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Eating Disorders and Alcoholism: 41% of People With ED Have an Addiction

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Alcoholism often co-occurs with other medical and psychological disorders, including eating disorders. While study methodologies make data somewhat inconsistent, many studies show a frequent co-occurrence between eating disorders and alcoholism or another substance use disorder. Studies show a comorbidity rate of 8-41% in individuals with bulimia nervosa and a comorbidity rate between 2-10% in individuals with anorexia nervosa.1 Co-occurring conditions can increase the behaviors or symptoms associated with each other, worsen the immediate or long-term side effects, and change the indicated treatment plan.

In this article:

How Do Eating Disorders and Alcoholism Co-Occur?

Many people who use alcohol notice that they eat differently when planning to use alcohol (e.g., having a meal in order to decrease the intensity of alcohol’s effects), when using alcohol (e.g., eating snack foods provided in a bar environment in larger amounts than they would when sober), and after using alcohol (e.g., eating specific foods to address hangover symptoms).

For individuals with eating disorders, substance use has an event greater impact on their relationship with food, exercise, and body image—all of which can be encompassed within an eating disorder.

Individuals with an eating disorder experience co-occurring substance use disorders, including alcoholism, at a rate five times higher than the general population. Among people with alcohol and drug dependency, up to 35% have a diagnosable eating disorder—a rate 11 times higher than the general population. 2

Research indicates that: 3,4

  • Some people use alcohol to cope with their eating disorder (e.g., using substances instead of eating disorder behaviors, using substances to cope with the effects of eating disorder behaviors, or using substances to distract from negative feelings related to the eating disorder)
  • Individuals with co-occurring eating disorders and alcoholism are more likely to exhibit impulsivity
  • Individuals with binge eating disorder are more likely to consume a larger amount of alcohol in one sitting and to do so more frequently than individuals with other eating dis orders
  • Binge drinking and eating are more likely to occur in situations that involve unpleasant emotions, social pressures, and physical discomfort or temptations
  • The intensity of alcohol use and negative consequences associated with drinking correlate with binging behaviors, which are present in several types of eating disorders
  • Individuals with bulimia nervosa are twice as likely to misuse alcohol as individuals with other eating disorders

What Are the Risk Factors for Co-Occurring Eating Disorders and Alcoholism?

Eating disorders are disturbances in eating and movement behaviors caused by distressing thoughts and emotions. Eating disorders can negatively affect physical, psychological, and social health.1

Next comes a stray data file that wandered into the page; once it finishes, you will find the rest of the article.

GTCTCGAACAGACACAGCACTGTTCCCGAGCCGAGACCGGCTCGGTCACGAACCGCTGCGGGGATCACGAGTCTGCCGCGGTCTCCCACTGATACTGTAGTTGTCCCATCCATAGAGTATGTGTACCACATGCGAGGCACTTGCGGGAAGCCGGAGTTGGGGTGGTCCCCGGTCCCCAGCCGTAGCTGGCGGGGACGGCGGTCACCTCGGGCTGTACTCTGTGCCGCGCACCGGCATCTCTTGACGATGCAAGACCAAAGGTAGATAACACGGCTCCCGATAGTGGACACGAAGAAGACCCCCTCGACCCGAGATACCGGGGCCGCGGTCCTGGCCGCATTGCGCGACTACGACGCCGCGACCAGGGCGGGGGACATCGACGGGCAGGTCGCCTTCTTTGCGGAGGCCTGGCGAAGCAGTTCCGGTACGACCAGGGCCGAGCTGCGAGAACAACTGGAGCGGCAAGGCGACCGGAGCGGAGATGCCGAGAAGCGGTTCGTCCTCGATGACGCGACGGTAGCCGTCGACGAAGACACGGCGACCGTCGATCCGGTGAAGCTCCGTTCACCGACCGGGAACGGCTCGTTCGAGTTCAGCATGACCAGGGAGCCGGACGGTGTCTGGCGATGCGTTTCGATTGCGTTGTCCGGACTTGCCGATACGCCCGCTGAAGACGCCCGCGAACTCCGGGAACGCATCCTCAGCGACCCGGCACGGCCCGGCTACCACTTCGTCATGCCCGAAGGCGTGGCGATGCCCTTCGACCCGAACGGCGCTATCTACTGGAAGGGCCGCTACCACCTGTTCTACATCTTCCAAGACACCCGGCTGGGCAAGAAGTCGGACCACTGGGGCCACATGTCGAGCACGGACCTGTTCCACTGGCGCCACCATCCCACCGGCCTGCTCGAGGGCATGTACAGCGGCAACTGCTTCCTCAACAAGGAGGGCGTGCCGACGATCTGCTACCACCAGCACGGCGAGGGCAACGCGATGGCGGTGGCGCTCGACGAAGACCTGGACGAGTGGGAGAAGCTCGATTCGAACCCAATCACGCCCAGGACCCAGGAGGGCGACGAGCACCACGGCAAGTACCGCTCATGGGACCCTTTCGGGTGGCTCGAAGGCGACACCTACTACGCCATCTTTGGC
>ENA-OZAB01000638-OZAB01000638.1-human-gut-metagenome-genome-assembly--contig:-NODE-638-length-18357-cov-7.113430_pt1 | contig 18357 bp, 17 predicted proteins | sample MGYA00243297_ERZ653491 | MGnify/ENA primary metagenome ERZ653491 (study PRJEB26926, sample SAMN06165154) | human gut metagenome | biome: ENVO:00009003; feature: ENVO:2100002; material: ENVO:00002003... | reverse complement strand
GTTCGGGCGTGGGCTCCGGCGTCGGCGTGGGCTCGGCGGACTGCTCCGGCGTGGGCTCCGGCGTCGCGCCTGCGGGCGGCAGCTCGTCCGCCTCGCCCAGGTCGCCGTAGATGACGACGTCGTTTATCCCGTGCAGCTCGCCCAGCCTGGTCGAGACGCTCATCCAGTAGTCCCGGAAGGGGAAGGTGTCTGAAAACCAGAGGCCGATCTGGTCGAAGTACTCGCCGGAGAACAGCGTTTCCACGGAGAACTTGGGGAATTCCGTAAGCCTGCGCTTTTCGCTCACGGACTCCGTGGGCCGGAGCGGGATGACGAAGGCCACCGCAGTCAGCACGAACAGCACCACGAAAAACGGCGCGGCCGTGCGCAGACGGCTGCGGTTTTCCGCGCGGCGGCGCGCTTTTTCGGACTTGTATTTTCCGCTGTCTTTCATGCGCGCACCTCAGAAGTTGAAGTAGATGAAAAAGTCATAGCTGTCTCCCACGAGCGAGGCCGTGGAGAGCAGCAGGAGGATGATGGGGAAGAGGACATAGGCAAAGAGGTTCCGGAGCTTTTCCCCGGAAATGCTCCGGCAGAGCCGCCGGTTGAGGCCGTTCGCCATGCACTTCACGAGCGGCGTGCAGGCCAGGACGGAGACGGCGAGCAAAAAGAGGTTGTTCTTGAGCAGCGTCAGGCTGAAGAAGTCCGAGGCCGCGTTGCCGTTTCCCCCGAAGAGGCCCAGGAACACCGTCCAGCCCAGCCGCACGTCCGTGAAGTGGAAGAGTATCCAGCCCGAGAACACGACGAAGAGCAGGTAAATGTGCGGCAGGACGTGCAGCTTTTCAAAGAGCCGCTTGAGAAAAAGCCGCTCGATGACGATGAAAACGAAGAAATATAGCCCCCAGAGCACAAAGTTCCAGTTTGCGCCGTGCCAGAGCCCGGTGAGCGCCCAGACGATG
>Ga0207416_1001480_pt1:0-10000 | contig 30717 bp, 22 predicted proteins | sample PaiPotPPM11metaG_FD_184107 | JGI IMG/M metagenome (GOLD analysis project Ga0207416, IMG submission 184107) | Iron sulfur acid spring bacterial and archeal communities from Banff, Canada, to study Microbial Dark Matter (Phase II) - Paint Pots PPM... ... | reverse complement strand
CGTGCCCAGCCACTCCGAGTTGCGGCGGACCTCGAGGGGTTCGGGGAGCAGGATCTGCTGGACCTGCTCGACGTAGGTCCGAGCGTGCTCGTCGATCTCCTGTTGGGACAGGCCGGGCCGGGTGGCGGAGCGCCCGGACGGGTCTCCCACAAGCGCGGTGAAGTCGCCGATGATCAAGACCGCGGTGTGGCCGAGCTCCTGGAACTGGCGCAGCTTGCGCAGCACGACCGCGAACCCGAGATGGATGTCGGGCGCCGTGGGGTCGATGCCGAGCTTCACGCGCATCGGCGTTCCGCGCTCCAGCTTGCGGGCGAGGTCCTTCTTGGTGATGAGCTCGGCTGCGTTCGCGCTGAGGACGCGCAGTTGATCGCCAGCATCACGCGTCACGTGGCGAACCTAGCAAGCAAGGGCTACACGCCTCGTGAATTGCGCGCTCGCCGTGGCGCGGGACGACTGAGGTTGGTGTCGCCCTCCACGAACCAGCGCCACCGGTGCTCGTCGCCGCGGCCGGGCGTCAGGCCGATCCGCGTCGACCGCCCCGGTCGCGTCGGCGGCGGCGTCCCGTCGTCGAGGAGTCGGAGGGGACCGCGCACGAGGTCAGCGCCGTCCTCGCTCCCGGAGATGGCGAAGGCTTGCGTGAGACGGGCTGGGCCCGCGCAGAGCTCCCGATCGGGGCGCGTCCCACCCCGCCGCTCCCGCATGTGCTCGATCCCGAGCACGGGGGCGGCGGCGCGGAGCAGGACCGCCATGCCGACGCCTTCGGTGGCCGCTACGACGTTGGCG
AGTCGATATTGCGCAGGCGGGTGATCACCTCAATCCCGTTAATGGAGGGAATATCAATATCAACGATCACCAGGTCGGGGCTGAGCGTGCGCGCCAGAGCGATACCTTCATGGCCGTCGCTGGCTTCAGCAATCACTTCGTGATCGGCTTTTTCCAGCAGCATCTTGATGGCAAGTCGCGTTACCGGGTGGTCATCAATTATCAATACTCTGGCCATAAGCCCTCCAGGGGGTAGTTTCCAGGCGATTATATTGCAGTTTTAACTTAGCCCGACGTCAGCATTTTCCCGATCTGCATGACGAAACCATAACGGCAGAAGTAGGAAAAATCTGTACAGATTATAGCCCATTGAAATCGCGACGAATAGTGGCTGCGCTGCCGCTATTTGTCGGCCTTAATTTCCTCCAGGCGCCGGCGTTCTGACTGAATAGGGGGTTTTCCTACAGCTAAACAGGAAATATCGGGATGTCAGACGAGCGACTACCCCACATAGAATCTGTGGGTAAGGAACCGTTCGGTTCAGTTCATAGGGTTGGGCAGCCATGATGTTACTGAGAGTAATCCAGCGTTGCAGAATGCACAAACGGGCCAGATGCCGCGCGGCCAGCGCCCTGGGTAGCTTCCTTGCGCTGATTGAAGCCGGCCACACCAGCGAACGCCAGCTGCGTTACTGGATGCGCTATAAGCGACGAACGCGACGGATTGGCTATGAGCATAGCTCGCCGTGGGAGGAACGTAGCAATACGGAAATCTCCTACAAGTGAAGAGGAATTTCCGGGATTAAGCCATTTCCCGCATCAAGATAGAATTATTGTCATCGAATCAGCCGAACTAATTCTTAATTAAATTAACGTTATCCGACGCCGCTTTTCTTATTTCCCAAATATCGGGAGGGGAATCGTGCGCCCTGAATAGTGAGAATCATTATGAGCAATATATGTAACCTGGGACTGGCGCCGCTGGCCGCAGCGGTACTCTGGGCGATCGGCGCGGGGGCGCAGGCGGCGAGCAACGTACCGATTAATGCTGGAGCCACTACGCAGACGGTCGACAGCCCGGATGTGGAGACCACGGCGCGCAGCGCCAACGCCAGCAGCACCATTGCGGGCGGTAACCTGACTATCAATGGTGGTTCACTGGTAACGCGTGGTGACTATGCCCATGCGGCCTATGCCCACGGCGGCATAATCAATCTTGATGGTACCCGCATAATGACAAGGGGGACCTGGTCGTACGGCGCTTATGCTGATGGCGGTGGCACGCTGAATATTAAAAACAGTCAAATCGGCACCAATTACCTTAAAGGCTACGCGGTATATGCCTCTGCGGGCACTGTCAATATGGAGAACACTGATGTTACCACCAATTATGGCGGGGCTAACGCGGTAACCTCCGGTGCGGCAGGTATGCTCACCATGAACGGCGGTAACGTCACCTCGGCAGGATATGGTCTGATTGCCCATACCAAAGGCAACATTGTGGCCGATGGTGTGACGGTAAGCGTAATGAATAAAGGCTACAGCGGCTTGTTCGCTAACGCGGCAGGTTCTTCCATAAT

Risk factors can be biological, psychological, and sociocultural. Eating disorders are linked to lower dopamine and serotonin neurotransmitters in the brain. Eating disorders can co-occur with mental health conditions—like major depressive disorder and anxiety disorders—in addition to substance use disorders.5

Risk factors for developing an eating disorder are the same, regardless of the specific diagnosis. Common risk factors include:5

  • Receiving messages from family, peers, or doctors that your body was unsatisfactory in some way, especially in regards to weight
  • Having a higher childhood and adolescent weight
  • Receiving a diagnosis of a mood disorder
  • Having a focus on perfectionism, especially if it was cultivated by your family or social circle in childhood
  • Experiencing impulsivity
  • Enduring significant trauma

While eating disorders are traditionally seen as a condition only girls, teenagers, and women have, people of any gender can develop eating disorders. Research shows that individuals who identify as transgender or nonbinary have the highest rate of past-year eating disorder behaviors—nearly 18%—compared to 1.8% in cisgender women and .2% in cisgender men (women and men who identify with the sex they were assigned at birth). 6 Eating disorders are also more prevalent among individuals who identify as gay, lesbian, bisexual, or any other non-heterosexual sexuality than among heterosexual cisgender women or men.6

The most commonly diagnosed eating disorders—any of which can co-occur with alcoholism—include the following.

Anorexia Nervosa

Anorexia nervosa is a multi-layered disorder. Signs or symptoms of anorexia include:7

  • Intense fear of gaining weight
  • Distorted body image, which may lead to “body checking” behaviors that attempt to detect any change in the body
  • Repeated weighing
  • Food restrictions
  • Compensatory exercise, including exercise causing extreme fatigue, illness, or injury

The intense emotions relating to body image and potential weight gain can make it difficult for individuals with anorexia to participate in weight restoration and maintain a safe, healthy weight over time, even when they fully understand the health implications of their behaviors and of staying at a very low body weight.